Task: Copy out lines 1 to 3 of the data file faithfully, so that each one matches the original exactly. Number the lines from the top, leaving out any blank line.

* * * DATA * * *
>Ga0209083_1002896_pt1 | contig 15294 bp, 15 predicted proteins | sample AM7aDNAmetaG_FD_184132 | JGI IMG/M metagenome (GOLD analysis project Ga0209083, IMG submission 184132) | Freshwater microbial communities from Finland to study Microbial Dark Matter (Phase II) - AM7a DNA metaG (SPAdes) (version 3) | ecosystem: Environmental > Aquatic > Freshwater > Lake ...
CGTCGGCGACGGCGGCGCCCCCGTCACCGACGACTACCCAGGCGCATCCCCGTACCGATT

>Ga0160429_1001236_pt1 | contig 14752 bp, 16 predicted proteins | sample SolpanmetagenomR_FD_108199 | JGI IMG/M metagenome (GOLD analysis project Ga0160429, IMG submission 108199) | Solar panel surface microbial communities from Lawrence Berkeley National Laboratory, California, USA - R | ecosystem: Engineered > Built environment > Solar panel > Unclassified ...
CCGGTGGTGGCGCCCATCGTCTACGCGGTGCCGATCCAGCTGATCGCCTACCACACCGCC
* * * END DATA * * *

>Ga0209083_1002896_pt1 | contig 15294 bp, 15 predicted proteins | sample AM7aDNAmetaG_FD_184132 | JGI IMG/M metagenome (GOLD analysis project Ga0209083, IMG submission 184132) | Freshwater microbial communities from Finland to study Microbial Dark Matter (Phase II) - AM7a DNA metaG (SPAdes) (version 3) | ecosystem: Environmental > Aquatic > Freshwater > Lake ...
CGTCGGCGACGGCGGCGCCCCCGTCACCGACGACTACCCAGGCGCATCCCCGTACCGATT

>Ga0160429_1001236_pt1 | contig 14752 bp, 16 predicted proteins | sample SolpanmetagenomR_FD_108199 | JGI IMG/M metagenome (GOLD analysis project Ga0160429, IMG submission 108199) | Solar panel surface microbial communities from Lawrence Berkeley National Laboratory, California, USA - R | ecosystem: Engineered > Built environment > Solar panel > Unclassified ...